By: Angus Shaw, Associated Press Writer
(AP) Police in Zimbabwe freed from jail a reporter for a British newspaper who had been detained for allegedly violating strict new media laws.
Peta Thornycroft, 57, a correspondent for Britain’s Daily Telegraph and two South African newspapers, left a police cell in the eastern provincial city of Mutare shortly after 9 p.m., said her lawyer, Tapiwanashe Kujinga.
“Naturally, we are all very relieved,” Kujinga said. “This has been an unnecessary ordeal.”
Earlier Sunday, High Court Judge Mohammed Adam ordered her release and said he found no reason for Thornycroft’s detention. “The accusations she is not entitled to work as a journalist are absolute nonsense,” Adam said in his ruling.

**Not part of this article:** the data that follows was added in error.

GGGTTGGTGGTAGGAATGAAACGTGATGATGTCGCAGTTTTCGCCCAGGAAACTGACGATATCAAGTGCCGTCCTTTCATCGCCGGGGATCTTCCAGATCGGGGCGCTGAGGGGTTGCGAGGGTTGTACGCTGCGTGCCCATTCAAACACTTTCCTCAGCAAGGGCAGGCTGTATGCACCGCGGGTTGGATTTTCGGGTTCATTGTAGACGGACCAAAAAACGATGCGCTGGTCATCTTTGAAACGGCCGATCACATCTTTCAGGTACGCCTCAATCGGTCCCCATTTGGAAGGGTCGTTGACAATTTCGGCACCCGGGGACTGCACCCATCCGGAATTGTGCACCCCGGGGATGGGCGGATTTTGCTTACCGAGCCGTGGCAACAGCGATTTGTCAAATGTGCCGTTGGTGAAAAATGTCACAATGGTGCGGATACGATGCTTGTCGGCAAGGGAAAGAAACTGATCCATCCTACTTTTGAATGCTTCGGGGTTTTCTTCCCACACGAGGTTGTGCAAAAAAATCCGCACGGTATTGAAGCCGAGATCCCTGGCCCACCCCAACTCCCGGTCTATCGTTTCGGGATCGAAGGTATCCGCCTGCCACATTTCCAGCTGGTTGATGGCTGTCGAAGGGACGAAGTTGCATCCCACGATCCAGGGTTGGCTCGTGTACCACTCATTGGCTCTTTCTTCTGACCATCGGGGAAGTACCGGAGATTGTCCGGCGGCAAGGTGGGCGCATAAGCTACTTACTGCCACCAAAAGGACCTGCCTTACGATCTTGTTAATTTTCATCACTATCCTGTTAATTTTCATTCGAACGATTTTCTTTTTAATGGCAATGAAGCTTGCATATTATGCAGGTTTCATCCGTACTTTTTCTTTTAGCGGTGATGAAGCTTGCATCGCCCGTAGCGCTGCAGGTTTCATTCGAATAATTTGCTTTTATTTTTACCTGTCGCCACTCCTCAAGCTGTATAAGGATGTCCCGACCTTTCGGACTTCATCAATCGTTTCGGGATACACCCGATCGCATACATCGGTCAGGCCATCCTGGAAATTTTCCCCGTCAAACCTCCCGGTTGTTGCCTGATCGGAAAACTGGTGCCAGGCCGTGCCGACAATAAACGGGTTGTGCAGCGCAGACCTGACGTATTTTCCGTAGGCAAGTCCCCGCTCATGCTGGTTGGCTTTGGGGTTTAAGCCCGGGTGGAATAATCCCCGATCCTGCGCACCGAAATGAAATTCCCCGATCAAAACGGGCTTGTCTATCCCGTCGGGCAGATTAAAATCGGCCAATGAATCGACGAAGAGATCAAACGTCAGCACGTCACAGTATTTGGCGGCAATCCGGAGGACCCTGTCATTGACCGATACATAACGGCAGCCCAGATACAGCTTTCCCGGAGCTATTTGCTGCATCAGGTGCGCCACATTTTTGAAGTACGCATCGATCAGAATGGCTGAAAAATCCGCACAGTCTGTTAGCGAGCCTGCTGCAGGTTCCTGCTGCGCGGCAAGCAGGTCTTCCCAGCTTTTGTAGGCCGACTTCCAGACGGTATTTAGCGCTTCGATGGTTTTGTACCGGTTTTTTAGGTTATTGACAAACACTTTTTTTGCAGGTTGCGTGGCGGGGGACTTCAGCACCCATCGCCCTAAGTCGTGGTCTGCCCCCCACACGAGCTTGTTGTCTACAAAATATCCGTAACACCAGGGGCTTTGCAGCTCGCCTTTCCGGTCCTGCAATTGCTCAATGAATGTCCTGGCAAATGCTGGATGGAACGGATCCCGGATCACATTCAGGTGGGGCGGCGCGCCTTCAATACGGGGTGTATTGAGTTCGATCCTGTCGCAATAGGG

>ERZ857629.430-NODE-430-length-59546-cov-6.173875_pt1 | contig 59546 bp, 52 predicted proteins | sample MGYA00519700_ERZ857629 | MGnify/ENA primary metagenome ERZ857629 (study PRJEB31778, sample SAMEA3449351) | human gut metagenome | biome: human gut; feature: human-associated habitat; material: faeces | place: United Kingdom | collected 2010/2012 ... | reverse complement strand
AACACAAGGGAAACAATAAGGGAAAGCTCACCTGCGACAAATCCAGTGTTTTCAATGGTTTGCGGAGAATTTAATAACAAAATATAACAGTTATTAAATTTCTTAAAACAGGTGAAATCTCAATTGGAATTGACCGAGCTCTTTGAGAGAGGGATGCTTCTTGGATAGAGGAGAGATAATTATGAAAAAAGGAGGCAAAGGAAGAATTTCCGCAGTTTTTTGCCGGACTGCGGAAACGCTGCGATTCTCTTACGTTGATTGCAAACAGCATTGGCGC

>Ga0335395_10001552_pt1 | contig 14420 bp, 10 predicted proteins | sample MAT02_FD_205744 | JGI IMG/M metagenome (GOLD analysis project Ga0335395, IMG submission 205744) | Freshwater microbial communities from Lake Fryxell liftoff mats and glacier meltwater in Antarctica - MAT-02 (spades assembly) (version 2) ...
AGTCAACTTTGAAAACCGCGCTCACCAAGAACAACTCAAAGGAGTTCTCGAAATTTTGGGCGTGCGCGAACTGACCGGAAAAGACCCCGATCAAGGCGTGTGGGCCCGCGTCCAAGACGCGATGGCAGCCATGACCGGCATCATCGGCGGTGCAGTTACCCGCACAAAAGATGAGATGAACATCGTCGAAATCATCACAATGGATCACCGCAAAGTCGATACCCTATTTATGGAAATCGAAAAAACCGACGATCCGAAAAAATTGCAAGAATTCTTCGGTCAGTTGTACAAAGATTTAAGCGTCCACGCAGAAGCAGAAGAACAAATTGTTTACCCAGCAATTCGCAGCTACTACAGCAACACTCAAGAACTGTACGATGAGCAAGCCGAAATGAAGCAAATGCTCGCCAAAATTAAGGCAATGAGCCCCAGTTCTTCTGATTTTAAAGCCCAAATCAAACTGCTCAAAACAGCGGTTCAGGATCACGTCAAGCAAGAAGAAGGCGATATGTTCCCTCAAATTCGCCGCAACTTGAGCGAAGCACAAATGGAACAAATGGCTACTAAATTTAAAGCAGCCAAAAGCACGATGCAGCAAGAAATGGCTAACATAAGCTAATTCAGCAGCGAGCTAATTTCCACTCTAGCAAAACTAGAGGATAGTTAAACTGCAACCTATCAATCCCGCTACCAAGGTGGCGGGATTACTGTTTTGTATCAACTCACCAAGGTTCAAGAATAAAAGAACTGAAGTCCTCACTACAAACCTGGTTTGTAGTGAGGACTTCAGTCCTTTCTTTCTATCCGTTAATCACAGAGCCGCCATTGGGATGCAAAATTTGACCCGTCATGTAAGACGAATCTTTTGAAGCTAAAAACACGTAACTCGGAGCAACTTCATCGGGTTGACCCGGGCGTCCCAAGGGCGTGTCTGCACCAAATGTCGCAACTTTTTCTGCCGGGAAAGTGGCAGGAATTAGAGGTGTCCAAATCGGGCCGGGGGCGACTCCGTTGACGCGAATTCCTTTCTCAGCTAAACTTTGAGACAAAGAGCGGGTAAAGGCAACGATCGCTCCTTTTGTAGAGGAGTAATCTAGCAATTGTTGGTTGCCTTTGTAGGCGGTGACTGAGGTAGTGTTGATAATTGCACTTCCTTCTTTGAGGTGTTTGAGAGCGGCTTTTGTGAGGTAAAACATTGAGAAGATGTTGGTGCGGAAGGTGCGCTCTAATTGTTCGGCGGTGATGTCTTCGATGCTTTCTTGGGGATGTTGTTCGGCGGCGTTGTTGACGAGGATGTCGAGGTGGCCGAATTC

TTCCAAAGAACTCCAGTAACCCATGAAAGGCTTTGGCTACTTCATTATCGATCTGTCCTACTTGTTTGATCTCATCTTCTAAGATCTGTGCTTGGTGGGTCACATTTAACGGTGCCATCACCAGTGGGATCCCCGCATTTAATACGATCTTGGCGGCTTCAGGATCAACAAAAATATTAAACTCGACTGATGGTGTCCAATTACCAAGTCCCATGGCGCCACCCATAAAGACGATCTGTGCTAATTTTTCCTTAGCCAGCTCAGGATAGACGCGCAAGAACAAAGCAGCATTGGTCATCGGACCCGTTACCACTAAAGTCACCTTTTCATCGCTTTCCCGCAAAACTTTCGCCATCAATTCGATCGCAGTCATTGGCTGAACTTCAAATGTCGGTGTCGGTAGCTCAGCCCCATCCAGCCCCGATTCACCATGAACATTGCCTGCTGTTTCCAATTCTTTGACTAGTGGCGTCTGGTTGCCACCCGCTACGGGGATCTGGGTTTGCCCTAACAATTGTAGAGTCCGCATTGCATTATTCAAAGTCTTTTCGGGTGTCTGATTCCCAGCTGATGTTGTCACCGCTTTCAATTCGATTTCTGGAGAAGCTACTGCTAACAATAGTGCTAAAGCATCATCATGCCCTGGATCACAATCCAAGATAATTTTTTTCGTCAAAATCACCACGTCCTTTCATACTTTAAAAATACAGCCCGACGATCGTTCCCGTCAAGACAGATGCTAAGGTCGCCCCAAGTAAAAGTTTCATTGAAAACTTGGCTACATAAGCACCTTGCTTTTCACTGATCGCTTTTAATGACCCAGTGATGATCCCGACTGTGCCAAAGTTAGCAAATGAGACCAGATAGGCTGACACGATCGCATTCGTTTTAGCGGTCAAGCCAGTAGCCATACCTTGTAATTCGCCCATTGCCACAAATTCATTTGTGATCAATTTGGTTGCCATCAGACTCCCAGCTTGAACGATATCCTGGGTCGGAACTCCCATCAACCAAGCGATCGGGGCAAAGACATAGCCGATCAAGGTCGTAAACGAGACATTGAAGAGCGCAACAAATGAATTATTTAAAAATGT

Although the ruling released Thornycroft from custody, she still faces the prospect of being charged for violating the media law. The ruling ensures she will not be held while awaiting the state to decide on formally pressing charges.
Thornycroft, 57, was arrested Wednesday in Chimanimani, about 290 miles southeast of the capital, Harare. She was investigating reports of violent reprisals by ruling party militants against opposition supporters after presidential elections March 9-11.
President Robert Mugabe was declared the winner in a widely criticized election marred by political intimidation, violence, and vote rigging.
Working as a journalist without state accreditation was made illegal under the sweeping Access to Information Act passed in February. Thornycroft was denied accreditation earlier this year before the law was passed.
No other journalist has been accused of violating the media act, which has been criticized as a government tool to muzzle the independent press.
A Zimbabwean citizen, she was born in Britain but has long lived in this African country.